AN under-fire animal shelter has been hit with more allegations of wrongdoing by a woman who claims her dog was put down without her knowledge.
The woman, who asked not to be named, only discovered recently that her Staffordshire bull terrier Lexi had been taken to Leigh Cats and Dogs Home by a St Helens Council dog warden after she went missing in March 2014.
The woman said Lexi was microchipped but that no attempt was made to contact her by either the dog warden who found her or the home where Lexi was taken.
She said it was only last month she discovered where Lexi had been taken and was then told the tragic news that her beloved pet had been put down.
She said: “Lexi was not an aggressive dog. She was very loving and to find out she was put down for no reason is heartbreaking.
“Leigh Cats and Dogs Home have told me that the St Helens dog warden ordered them to put Lexi down but the council have said they don’t have the authority to do that.
“I just want to know how this happened. After Lexi went missing I would call round the animal shelters in the area, including Leigh Cats and Dogs Home but they always said there was no dog matching the description there.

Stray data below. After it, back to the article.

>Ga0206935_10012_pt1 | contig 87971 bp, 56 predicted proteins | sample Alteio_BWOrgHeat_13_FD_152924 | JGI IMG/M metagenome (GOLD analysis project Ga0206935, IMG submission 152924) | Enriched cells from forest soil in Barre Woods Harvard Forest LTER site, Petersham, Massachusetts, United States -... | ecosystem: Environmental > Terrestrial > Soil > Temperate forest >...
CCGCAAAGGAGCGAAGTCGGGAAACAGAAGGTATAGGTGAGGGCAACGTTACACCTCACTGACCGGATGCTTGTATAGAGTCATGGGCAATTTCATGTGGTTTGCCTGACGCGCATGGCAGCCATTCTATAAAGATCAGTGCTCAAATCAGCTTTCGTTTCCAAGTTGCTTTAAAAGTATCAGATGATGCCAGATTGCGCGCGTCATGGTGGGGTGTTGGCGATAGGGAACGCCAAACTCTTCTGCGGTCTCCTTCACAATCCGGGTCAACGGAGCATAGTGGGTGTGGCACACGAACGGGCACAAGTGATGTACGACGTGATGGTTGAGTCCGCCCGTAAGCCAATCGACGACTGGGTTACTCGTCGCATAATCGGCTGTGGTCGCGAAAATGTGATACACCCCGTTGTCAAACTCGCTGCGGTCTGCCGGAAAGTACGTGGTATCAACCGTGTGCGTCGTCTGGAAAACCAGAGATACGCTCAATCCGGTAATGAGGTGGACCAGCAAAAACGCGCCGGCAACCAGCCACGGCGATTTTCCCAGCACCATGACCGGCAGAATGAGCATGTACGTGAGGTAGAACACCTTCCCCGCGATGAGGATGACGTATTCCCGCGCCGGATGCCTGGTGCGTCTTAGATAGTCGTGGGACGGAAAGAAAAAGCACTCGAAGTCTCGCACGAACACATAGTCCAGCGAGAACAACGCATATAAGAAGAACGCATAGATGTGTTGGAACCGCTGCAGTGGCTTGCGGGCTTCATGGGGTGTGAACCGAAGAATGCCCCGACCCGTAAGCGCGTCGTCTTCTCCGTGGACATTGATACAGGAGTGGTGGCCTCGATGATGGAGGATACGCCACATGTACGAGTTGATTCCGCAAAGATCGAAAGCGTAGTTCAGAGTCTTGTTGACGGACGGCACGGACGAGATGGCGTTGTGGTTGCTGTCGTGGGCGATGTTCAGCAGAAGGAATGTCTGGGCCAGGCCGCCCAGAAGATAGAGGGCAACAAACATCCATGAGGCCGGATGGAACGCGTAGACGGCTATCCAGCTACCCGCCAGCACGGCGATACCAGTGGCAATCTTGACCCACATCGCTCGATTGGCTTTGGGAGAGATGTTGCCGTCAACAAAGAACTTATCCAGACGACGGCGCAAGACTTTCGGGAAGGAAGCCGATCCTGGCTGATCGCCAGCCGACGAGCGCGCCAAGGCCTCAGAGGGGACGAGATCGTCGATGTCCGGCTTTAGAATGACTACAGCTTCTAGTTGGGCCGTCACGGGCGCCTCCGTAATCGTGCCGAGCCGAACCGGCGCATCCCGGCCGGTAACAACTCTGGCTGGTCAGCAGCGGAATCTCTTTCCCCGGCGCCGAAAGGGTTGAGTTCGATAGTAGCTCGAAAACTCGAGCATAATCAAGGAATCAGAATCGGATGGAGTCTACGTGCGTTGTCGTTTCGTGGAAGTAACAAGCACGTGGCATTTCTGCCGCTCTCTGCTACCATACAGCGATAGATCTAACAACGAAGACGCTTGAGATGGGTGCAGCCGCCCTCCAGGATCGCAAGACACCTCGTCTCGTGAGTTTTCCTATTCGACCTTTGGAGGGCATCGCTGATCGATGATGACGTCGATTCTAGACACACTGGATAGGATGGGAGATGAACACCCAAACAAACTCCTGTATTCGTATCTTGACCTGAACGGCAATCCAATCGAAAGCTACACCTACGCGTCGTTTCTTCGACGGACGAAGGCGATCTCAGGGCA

“She was microchipped but for some reason her chip must not have been checked properly or they didn’t do it at all.”
Both St Helens Council and LCDH have confirmed that Lexi was put down on April 24, 2014, but both deny being responsible for the decision.
A council spokesman said: “We can confirm that no such order was made as we simply don’t have the powers to do that.
“Our records concerning this matter suggest that the dog in question was picked up on April 16 last year. At the time of pick-up we scanned for a chip and found one – however when we contacted the microchip company’s helpline we were informed that there were no details recorded against the chip on their national database.
“With no other information available to identify the owner, the dog was taken as a stray to Leigh Cats and Dogs Home that same day and remained there for the statutory seven day period.
“Our paperwork indicates that no claims were made on the dog, and a review of the paperwork provided by the home suggests that the dog was put to sleep on April 24, 2014.
“Nowhere within our records relating to the dog was it ever suggested that it was aggressive or a prohibited breed and, to re-emphasise, no order or instruction to put the dog to sleep could – or would – be given on that basis.
“We would only ever authorise this course of action - on veterinary advice - as a welfare consideration.
“After the seven day statutory period the dog became the property of Leigh Cats and Dogs Home - and decisions, from that point on, regarding the future of the dog would lie with them.”
Anibase, the microchipping company responsible for Lexi’s microchip said they had followed procedure correctly and no errors were made.